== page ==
Massachusetts New “Earned Sick Time” Law

Are you or your business ready for the new sick leave law? Beginning July 1, 2015, Massachusetts will require employers with 11 or more employees to provide paid sick leave for all employees— including part-time employees. Employers with fewer than 11 employees must provide the same amount of sick leave, but are not required to pay for it. The law does not apply to employees employed by cities and towns unless the town accepts it by vote or appropriation.

The new law was passed by voters on November 4, 2014, in Ballot Measure No. 4, “Earned Sick Time for Employees.”, by a margin of about 60% to 40%.

When can employees use earned sick leave?

Beginning July 1, 2015, sick leave must be earned at a minimum rate of one hour per 30 hours worked, beginning immediately upon hire. Employers must allow employees to earn at least 40 hours of sick leave time annually. The new law does not supersede more generous paid sick leave policies or benefit plans.

Employees may use their earned sick leave for a variety of reasons:

  1. to care for a physical or mental illness
  2. to care for sick family members
  3. to attend medical appointments
  4. to address the physical or legal effects of domestic violence

Massachusetts also has a new domestic violence leave law that can require employers to provide leave for employees to address domestic violence issues.

How can employers limit employees’ use of earned sick leave?

Employers may prohibit employees from using the leave until they have worked for 90 days. Employers may also limit earned sick leave to 40 hours annually, but must allow employees to carryover unused leave into the next year. Employers may limit employees to using no more than 40 hours of sick leave annually.

When the use of sick leave is foreseeable, an employer may require that employees make a good faith effort to provide notice of this need to the employer in advance.

Employers do not have to pay employees for unused sick time at the end of their employment

Can an employer ask for a doctor’s note or other “proof” of sickness or need?

An employer may require certification only when a period of sick leave covers more than 24 consecutively scheduled work hours. Any reasonable documentation signed by a health care provider indicating the need for earned sick time taken shall be deemed acceptable certification for absences. Employers may not require documentation explaining the nature of an illness or the details of domestic violence.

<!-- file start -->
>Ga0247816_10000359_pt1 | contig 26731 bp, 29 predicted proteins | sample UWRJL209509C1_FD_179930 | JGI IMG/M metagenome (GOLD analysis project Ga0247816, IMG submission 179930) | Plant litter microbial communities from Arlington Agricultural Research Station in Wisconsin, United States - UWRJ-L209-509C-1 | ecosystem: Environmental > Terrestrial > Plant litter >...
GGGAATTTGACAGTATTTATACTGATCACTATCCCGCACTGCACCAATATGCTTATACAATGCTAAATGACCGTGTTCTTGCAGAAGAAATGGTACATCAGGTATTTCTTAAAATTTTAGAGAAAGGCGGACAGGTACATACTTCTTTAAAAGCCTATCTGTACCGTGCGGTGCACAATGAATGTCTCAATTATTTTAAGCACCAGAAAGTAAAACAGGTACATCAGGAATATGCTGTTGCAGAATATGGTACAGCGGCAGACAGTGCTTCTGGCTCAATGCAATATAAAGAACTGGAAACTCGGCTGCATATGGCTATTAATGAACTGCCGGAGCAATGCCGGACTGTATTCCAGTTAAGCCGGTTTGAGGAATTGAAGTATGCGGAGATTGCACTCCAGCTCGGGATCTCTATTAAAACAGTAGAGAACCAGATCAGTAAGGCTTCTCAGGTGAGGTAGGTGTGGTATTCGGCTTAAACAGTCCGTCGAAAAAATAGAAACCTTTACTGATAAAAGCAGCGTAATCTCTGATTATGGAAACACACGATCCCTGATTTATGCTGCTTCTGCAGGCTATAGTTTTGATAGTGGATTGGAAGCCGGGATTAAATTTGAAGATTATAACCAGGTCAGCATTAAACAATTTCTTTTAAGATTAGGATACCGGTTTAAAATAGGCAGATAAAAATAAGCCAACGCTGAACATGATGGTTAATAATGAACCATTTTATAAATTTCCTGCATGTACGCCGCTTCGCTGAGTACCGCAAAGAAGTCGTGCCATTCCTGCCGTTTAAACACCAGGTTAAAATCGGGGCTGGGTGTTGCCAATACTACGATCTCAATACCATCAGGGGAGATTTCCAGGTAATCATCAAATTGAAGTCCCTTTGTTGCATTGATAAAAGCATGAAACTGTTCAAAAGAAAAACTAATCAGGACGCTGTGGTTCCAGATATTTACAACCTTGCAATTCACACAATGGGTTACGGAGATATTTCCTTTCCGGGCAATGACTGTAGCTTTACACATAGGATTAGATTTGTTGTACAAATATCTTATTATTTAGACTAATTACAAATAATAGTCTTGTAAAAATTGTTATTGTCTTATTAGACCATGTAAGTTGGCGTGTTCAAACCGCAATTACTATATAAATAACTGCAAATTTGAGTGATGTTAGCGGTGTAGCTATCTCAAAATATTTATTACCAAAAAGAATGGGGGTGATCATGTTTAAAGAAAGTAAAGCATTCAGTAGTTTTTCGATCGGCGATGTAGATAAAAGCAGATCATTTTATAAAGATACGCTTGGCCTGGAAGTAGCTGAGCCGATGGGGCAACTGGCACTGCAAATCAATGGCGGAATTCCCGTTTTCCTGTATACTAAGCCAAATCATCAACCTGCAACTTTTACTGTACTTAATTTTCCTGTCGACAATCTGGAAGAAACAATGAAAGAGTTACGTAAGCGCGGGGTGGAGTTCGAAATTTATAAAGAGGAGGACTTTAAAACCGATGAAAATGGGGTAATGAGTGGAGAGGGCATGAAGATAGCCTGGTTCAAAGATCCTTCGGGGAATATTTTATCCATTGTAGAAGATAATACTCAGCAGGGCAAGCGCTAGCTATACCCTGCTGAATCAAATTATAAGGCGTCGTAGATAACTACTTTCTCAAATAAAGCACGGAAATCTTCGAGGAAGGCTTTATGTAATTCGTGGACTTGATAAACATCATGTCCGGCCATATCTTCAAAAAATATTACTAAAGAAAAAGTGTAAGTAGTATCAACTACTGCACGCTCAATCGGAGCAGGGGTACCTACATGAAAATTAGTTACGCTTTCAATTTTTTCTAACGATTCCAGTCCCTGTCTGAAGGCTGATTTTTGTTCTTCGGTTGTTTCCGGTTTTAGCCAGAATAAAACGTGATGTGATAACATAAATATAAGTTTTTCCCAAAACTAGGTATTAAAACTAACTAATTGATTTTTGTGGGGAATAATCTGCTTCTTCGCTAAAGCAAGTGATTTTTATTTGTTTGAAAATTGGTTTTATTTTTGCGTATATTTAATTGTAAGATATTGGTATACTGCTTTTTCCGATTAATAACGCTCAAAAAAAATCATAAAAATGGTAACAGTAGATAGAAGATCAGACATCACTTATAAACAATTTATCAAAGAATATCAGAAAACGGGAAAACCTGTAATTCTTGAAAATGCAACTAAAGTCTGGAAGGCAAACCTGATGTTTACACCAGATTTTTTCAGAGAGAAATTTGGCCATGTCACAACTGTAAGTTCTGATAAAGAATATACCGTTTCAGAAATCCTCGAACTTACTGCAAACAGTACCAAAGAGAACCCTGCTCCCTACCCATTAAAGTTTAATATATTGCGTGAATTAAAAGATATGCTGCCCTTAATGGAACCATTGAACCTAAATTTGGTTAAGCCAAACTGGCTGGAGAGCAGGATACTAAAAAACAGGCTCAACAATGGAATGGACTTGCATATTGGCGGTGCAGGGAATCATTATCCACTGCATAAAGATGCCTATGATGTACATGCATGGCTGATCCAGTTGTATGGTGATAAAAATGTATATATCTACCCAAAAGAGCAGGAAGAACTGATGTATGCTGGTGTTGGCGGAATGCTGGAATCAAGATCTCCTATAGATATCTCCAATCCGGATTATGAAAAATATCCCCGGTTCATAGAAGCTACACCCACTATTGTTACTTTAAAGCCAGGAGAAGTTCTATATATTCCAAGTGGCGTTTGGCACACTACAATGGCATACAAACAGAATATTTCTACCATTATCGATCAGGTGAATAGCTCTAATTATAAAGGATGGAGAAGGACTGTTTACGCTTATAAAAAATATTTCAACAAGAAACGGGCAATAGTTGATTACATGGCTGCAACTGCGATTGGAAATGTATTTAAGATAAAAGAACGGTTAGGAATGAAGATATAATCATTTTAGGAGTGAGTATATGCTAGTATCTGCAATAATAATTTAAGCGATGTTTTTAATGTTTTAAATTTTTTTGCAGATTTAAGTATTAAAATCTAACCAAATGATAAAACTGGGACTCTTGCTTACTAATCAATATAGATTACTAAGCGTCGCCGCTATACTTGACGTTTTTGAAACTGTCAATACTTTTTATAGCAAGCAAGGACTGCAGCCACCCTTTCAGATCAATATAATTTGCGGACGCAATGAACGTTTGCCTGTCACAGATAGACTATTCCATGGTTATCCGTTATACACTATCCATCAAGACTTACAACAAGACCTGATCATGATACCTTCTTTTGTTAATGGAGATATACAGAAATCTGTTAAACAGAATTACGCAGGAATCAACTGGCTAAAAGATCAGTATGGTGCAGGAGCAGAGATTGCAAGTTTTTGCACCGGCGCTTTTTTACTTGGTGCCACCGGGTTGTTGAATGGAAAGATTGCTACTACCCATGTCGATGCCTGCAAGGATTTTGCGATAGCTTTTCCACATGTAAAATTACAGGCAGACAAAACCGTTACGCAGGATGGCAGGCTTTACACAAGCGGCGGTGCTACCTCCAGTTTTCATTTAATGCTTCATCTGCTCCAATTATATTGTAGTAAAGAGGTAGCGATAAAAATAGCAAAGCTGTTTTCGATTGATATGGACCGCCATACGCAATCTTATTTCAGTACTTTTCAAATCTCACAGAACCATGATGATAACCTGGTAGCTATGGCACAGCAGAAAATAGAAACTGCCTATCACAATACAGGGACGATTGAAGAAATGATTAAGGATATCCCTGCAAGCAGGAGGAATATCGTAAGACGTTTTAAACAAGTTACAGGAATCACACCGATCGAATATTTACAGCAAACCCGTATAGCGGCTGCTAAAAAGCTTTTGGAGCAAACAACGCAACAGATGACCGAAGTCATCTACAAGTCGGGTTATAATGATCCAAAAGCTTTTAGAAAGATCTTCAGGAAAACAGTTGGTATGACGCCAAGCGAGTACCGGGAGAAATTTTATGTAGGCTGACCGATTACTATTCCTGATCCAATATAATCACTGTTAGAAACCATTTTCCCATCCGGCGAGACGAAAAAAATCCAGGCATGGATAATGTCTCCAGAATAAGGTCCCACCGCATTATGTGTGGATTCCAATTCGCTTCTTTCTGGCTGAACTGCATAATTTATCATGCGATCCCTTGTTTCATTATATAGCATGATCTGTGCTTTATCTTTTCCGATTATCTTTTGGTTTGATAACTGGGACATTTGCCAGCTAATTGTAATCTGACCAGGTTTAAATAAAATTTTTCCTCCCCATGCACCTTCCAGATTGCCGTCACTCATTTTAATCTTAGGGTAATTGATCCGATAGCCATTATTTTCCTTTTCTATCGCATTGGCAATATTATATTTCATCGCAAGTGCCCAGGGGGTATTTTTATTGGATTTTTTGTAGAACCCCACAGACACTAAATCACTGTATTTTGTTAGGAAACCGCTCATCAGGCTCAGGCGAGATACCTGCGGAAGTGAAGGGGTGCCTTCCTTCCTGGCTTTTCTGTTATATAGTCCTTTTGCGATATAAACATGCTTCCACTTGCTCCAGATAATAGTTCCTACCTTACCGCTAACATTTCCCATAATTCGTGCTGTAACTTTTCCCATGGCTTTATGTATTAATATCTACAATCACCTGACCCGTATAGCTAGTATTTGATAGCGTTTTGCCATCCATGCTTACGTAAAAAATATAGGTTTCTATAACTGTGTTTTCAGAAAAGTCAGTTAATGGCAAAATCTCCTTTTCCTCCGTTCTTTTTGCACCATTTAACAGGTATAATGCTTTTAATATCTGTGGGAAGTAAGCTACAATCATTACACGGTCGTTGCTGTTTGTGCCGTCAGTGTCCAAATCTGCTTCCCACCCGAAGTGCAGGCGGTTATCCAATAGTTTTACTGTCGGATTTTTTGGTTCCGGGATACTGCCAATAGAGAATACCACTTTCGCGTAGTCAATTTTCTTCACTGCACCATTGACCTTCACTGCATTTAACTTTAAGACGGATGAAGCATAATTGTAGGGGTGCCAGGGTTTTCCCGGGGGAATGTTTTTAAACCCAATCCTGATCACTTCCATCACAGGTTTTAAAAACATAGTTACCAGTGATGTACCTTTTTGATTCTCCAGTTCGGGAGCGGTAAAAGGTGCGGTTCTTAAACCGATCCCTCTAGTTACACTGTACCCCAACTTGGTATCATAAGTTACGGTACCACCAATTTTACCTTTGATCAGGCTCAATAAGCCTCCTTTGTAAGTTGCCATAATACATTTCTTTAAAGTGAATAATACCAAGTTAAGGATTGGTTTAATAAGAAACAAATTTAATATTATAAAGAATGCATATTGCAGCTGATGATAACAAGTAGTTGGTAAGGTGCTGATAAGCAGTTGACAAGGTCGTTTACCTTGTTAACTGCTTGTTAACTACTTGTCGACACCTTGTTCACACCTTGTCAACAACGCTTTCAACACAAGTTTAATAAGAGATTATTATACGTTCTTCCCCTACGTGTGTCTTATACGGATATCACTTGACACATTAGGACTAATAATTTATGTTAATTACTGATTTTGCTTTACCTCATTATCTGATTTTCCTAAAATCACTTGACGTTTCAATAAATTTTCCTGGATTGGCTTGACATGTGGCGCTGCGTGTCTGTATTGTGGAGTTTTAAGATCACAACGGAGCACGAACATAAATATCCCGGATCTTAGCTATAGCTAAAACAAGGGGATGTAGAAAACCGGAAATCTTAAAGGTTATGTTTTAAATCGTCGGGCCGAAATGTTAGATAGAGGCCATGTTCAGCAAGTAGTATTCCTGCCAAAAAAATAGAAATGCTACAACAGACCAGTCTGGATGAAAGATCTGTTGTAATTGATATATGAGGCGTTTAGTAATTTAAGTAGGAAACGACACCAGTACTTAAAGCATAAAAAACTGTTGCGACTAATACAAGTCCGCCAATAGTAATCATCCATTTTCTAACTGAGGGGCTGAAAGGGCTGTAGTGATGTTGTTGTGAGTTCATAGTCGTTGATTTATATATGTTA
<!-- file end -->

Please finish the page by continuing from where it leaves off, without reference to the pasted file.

What other rights do employees have in using their earned sick time?

Employers may not require employees to work additional hours to make up for missed time, or to find a replacement employee. Employers are also prohibited from using the taking of sick leave as a negative factor in any employment action, including promotion, termination, or discipline.

If an employee misses work for a reason eligible for earned sick time, but agrees to make up the hours or shifts in the same or next pay period, the employee does have to use earned sick time for the missed time, and the employer need not pay for the missed time.

What should employers do to prepare for the new law to go into effect?

In the near future, the Attorney General will release a notice that explains employees’ rights. Employers must post this in a conspicuous place, and provide each employee with a copy. Employers should also put a system in place to track and calculate earned and used sick leave. As of now, the Attorney General has not yet provided interpretive guidance on the new law, so employers should be watchful for the release of the required notice and additional guidance.

This update is for general informative purposes. If you have questions about a specific employment situation, contact the attorneys at Hutchins Law, P.C.

The purpose of this article is to inform our clients of developments in the law and to provide information of general interest. It is not intended to constitute legal advice or to assume a client relationship. The content of this article could be considered advertising under the rules of the Massachusetts Supreme Judicial Court. Copyright © 2012 Hutchins Law, P.C. All Rights Reserved.